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Getting Nanowired

Makers of nanowires may overcome the limits that loom for microchip fabrication

By
11:10am, May 2, 2001

In his laboratory at Harvard University, chemist Charles M. Lieber puts a drop of clear solution onto a tiny silicon wafer. It looks like any old liquid, but it isn't. Suspended in the fluid are millions of wires, tens of thousands of times thinner than a human hair. These wires could become the building blocks of smaller, cheaper, and faster electronics.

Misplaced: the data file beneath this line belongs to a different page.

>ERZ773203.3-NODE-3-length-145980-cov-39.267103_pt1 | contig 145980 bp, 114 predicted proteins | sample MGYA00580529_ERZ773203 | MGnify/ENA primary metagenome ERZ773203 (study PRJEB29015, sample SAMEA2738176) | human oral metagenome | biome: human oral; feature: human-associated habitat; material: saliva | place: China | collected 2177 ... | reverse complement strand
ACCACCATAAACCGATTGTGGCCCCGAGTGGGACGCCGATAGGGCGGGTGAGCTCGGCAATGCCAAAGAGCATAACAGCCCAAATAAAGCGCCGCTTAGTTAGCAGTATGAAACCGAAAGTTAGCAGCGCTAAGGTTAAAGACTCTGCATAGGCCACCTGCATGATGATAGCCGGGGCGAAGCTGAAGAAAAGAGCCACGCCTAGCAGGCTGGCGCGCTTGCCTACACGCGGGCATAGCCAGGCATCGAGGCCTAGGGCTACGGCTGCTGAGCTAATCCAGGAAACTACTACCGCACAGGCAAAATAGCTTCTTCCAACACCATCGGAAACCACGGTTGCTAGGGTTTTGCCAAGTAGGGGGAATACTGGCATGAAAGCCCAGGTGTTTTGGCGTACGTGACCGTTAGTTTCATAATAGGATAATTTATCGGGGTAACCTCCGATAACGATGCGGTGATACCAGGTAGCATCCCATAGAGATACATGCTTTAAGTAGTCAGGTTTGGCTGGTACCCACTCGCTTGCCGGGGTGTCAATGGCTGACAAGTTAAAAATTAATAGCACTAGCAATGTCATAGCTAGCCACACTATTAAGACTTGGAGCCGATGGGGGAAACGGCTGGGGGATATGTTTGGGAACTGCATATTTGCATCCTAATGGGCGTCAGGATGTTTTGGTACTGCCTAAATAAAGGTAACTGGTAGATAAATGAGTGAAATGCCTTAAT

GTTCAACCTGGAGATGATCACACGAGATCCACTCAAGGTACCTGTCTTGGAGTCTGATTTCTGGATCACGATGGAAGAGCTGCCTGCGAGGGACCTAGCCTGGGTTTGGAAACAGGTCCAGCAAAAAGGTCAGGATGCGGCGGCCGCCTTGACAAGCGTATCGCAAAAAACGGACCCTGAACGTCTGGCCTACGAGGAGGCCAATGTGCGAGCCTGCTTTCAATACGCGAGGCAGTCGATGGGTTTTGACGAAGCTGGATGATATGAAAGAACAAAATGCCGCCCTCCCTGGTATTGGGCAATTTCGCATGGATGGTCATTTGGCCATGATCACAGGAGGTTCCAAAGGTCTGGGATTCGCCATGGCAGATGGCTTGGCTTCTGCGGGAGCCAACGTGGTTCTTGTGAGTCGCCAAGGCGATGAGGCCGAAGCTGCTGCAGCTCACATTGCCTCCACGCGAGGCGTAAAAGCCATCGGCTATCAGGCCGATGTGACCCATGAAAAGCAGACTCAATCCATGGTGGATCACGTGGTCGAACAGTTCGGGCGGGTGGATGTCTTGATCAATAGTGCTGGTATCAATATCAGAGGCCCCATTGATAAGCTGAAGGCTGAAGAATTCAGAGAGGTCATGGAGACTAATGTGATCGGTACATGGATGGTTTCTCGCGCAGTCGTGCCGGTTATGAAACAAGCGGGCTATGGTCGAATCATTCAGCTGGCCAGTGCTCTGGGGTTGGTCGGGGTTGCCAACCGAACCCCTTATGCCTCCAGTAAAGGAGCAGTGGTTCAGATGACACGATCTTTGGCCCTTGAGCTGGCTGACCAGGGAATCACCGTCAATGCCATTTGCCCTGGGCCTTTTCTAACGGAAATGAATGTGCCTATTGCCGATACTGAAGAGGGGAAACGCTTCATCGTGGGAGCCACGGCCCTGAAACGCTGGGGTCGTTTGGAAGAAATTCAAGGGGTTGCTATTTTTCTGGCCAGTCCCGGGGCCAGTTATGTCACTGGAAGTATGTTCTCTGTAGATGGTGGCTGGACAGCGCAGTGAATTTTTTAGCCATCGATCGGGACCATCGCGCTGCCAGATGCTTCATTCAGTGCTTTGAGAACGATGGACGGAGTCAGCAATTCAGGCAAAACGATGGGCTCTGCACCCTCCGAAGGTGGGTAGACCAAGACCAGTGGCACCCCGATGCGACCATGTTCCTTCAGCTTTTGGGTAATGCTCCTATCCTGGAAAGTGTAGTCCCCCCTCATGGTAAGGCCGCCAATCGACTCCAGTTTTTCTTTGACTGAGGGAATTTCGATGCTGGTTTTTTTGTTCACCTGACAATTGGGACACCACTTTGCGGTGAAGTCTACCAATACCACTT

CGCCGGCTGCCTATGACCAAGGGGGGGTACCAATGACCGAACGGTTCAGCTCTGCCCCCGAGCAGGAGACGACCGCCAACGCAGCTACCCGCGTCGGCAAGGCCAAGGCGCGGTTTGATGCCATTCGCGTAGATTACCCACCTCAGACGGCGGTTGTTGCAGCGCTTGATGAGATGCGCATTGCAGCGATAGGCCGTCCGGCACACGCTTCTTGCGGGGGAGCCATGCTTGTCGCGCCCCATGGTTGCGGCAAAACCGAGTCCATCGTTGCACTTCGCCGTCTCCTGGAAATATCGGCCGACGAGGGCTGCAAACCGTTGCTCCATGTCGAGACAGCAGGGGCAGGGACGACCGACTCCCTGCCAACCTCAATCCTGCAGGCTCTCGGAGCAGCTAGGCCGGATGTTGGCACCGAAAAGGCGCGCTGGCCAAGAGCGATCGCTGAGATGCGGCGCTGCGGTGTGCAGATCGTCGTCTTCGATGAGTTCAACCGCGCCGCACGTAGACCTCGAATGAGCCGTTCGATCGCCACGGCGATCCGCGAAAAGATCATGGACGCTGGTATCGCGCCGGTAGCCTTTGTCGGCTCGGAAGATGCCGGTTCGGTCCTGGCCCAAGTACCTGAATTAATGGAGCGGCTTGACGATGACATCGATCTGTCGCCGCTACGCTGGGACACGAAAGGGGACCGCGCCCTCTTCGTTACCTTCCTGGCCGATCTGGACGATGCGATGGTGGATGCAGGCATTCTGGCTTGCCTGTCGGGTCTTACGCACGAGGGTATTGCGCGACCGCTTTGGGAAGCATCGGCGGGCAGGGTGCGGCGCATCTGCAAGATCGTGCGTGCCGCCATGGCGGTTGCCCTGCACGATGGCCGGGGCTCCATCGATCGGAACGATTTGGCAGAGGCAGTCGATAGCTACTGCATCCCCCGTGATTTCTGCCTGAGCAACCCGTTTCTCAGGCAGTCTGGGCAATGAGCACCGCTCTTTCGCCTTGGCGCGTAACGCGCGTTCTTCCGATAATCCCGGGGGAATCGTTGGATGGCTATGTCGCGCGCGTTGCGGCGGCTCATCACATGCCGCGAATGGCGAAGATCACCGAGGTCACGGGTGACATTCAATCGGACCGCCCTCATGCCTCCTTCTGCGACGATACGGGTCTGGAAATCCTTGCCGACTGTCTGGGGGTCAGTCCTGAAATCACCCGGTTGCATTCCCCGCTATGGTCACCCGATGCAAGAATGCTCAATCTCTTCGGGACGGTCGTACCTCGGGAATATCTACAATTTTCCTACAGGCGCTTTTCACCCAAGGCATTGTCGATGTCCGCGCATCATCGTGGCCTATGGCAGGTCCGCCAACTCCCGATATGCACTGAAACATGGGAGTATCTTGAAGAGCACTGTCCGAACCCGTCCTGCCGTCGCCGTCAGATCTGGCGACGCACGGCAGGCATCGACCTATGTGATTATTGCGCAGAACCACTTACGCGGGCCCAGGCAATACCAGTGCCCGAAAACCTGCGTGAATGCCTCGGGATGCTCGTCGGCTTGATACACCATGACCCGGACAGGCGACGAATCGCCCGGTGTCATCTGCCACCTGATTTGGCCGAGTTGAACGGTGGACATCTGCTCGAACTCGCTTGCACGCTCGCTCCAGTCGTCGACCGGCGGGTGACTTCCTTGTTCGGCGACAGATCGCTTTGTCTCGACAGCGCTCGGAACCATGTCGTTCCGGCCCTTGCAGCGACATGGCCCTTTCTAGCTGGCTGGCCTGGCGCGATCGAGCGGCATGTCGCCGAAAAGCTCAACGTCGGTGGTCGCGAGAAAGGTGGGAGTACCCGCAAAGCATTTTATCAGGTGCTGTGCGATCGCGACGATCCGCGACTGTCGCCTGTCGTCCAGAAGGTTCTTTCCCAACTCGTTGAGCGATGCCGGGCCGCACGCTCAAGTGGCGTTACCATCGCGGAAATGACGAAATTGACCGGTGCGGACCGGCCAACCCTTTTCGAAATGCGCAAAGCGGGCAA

Using these nanowires, Lieber and other physicists, chemists, and engineers are t

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